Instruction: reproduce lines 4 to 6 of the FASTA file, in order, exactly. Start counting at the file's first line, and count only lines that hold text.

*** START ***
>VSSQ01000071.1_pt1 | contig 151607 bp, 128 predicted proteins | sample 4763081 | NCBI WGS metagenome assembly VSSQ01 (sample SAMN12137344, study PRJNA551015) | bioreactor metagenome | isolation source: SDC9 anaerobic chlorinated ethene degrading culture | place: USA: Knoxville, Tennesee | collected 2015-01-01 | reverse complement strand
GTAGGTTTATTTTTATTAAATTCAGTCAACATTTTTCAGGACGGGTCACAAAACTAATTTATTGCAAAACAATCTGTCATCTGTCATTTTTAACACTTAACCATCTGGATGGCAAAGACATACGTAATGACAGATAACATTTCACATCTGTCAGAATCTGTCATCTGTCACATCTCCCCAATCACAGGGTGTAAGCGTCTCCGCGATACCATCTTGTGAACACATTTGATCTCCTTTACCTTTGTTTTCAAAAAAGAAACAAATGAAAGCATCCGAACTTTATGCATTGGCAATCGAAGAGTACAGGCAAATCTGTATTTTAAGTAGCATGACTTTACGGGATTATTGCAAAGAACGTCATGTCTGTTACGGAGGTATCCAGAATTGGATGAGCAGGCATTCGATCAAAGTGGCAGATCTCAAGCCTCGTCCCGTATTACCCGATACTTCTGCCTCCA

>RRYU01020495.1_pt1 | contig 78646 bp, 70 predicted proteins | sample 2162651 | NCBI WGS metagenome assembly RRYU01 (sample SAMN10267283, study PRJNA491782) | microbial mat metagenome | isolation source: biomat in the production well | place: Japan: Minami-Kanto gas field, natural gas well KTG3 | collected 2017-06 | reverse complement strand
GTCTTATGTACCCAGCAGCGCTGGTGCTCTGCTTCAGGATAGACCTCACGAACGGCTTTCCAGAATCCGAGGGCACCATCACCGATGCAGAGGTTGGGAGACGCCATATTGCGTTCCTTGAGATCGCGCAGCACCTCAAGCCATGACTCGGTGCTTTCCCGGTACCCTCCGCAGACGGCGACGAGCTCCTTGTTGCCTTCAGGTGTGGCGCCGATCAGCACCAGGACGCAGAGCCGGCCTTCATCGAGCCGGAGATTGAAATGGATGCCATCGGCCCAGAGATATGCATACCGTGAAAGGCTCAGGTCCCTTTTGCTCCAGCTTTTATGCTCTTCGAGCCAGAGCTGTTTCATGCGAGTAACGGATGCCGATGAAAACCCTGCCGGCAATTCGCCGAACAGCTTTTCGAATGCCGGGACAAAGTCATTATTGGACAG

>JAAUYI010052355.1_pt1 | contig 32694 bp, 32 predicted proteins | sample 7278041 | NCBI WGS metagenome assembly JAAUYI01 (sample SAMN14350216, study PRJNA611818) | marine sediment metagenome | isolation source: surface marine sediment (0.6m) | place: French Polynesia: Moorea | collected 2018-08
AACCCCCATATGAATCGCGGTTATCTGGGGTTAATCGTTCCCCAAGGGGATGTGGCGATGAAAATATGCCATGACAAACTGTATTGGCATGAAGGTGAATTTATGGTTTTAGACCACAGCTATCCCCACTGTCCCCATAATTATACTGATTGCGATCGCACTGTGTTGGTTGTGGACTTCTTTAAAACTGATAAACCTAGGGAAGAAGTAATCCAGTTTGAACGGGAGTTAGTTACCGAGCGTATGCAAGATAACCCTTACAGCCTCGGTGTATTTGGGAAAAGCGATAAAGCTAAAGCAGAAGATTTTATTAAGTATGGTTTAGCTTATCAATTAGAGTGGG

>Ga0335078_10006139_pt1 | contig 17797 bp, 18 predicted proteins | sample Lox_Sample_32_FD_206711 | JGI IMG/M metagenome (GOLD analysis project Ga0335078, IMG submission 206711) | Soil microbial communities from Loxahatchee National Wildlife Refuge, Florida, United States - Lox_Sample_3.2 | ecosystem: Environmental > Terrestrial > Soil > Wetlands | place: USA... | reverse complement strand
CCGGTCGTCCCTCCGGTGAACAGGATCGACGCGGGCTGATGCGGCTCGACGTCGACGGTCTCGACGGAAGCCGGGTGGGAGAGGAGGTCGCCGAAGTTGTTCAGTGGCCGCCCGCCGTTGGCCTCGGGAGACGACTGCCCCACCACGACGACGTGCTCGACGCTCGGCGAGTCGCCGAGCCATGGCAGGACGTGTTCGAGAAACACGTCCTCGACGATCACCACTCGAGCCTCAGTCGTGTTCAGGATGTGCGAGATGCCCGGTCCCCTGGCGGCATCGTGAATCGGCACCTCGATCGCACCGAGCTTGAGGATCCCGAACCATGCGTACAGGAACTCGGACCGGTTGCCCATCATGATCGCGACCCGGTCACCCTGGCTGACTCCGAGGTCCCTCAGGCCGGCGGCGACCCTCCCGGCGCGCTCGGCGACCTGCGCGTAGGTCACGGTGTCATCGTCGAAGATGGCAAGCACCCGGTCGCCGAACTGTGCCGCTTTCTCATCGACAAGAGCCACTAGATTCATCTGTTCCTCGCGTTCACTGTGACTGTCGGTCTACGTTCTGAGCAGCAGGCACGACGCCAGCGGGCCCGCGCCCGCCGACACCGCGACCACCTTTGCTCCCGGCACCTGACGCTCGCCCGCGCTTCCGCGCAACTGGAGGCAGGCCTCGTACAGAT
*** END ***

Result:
GTCTTATGTACCCAGCAGCGCTGGTGCTCTGCTTCAGGATAGACCTCACGAACGGCTTTCCAGAATCCGAGGGCACCATCACCGATGCAGAGGTTGGGAGACGCCATATTGCGTTCCTTGAGATCGCGCAGCACCTCAAGCCATGACTCGGTGCTTTCCCGGTACCCTCCGCAGACGGCGACGAGCTCCTTGTTGCCTTCAGGTGTGGCGCCGATCAGCACCAGGACGCAGAGCCGGCCTTCATCGAGCCGGAGATTGAAATGGATGCCATCGGCCCAGAGATATGCATACCGTGAAAGGCTCAGGTCCCTTTTGCTCCAGCTTTTATGCTCTTCGAGCCAGAGCTGTTTCATGCGAGTAACGGATGCCGATGAAAACCCTGCCGGCAATTCGCCGAACAGCTTTTCGAATGCCGGGACAAAGTCATTATTGGACAG

>JAAUYI010052355.1_pt1 | contig 32694 bp, 32 predicted proteins | sample 7278041 | NCBI WGS metagenome assembly JAAUYI01 (sample SAMN14350216, study PRJNA611818) | marine sediment metagenome | isolation source: surface marine sediment (0.6m) | place: French Polynesia: Moorea | collected 2018-08
AACCCCCATATGAATCGCGGTTATCTGGGGTTAATCGTTCCCCAAGGGGATGTGGCGATGAAAATATGCCATGACAAACTGTATTGGCATGAAGGTGAATTTATGGTTTTAGACCACAGCTATCCCCACTGTCCCCATAATTATACTGATTGCGATCGCACTGTGTTGGTTGTGGACTTCTTTAAAACTGATAAACCTAGGGAAGAAGTAATCCAGTTTGAACGGGAGTTAGTTACCGAGCGTATGCAAGATAACCCTTACAGCCTCGGTGTATTTGGGAAAAGCGATAAAGCTAAAGCAGAAGATTTTATTAAGTATGGTTTAGCTTATCAATTAGAGTGGG